US entertainment industry faces shutdown as Hollywood actors announce strike
Hollywood's largest union representing about 160,000 actors and workers in television and film announced a strike on Thursday, leading to the first industrywide shutdown of US entertainment industry in more than six decades.
The national board of the Screen Actors Guild-American Federation of Television and Radio Artists (SAG-AFTRA) voted unanimously to go on strike, said the union at a news conference.
The strike is set to go into effect at Thursday midnight and picketing will start on Friday morning, according to the union.
"It came with great sadness that we came to this crossroads, but we have no choice," said SAG-AFTRA President Fran Drescher, noting that members of the union "are being victimized by a very greedy entity."
The union said it has instructed "all SAG-AFTRA members to cease rendering all services and performing all work covered by the TV/Theatrical Contracts."
"After more than four weeks of negotiations, the Alliance of Motion Picture and Television Producers (AMPTP) - the entity that represents major studios and streamers, including Amazon, Apple, Disney, NBCUniversal, Netflix, Paramount, Sony, and Warner Bros Discovery - remains unwilling to offer a fair deal on the key issues that you told us are important to you," said Drescher and the union's chief negotiator Duncan Crabtree-Ireland earlier Thursday morning.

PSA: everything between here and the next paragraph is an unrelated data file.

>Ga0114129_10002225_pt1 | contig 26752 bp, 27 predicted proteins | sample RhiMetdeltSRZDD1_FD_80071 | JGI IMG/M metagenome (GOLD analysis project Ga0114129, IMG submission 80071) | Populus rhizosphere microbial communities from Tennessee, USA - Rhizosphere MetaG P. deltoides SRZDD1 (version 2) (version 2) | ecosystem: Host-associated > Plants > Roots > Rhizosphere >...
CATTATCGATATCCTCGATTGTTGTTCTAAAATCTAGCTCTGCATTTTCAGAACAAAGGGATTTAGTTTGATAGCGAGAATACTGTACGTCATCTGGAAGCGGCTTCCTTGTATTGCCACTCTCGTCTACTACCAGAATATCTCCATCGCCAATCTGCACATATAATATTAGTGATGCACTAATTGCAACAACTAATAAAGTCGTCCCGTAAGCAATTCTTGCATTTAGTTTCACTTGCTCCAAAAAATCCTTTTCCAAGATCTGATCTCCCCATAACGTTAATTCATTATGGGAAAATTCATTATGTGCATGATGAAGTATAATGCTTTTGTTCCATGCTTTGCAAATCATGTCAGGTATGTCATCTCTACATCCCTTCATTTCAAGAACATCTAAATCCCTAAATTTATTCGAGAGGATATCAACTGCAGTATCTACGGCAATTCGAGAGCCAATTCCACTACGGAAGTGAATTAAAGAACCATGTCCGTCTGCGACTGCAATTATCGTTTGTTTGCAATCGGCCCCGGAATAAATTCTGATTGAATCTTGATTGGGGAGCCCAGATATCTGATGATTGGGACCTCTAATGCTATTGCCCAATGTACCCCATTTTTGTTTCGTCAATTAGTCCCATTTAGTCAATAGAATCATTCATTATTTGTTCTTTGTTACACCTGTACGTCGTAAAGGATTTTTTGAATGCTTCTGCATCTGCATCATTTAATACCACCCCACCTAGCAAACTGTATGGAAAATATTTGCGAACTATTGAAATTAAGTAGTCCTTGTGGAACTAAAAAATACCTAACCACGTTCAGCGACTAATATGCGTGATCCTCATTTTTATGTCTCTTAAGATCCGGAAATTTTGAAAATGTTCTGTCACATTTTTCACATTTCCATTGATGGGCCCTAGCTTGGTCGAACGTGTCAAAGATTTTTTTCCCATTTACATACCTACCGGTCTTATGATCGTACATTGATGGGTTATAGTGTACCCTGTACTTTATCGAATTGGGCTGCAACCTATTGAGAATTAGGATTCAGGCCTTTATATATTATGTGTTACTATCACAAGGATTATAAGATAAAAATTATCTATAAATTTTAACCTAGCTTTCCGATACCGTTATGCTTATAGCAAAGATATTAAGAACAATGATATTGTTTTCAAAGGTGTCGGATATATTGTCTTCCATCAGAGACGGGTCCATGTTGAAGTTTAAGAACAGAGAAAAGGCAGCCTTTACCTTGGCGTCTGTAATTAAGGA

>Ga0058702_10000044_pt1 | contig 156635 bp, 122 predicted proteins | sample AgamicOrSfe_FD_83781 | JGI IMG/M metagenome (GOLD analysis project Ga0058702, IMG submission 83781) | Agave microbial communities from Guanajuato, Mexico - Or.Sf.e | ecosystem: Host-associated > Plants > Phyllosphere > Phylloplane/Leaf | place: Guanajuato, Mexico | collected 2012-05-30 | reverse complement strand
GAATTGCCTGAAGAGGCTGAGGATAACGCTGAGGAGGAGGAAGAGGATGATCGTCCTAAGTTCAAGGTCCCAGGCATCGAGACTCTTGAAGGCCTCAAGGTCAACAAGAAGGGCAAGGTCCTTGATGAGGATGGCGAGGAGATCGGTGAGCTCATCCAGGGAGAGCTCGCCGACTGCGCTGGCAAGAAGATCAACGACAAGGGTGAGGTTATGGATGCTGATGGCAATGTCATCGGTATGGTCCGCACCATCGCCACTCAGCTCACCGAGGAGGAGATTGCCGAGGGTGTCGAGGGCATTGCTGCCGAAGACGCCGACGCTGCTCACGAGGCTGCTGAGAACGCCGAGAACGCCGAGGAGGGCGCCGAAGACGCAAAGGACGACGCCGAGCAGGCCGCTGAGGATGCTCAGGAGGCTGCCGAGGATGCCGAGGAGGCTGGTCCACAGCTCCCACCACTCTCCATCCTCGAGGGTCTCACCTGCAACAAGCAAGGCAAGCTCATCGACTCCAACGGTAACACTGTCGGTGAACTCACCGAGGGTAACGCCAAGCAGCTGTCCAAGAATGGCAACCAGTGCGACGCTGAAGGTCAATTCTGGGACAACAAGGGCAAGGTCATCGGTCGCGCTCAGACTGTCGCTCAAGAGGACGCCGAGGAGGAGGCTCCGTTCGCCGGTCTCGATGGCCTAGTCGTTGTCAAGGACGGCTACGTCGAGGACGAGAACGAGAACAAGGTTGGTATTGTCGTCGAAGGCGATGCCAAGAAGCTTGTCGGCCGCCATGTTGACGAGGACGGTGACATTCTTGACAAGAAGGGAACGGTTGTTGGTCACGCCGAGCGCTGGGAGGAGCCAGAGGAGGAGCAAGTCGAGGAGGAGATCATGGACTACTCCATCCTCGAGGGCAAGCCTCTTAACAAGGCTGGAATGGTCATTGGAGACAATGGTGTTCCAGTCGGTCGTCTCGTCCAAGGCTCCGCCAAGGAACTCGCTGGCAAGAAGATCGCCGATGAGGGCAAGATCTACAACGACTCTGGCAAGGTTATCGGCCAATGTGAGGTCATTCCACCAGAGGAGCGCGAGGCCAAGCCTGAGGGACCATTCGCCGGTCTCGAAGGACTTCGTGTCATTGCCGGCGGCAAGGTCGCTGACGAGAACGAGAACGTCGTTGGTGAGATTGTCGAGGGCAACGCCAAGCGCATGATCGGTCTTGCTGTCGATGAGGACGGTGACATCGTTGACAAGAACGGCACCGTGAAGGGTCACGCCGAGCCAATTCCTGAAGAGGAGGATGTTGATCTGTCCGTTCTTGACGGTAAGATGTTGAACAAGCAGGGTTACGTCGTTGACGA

"Though we've engaged in negotiations in good faith and remained eager to reach a deal that sufficiently addressed performer concerns, the AMPTP's responses to our proposals have not been adequate," they noted.
It's the first time that Hollywood witnessed two industry-wide strikes at the same time since 1960 and is also the first actors strike since 1980. The SAG-AFTRA strike came two months after the start of an ongoing strike of the Writers Guild of America and its 11,500 members in May, which has brought Hollywood production on many new projects to a halt.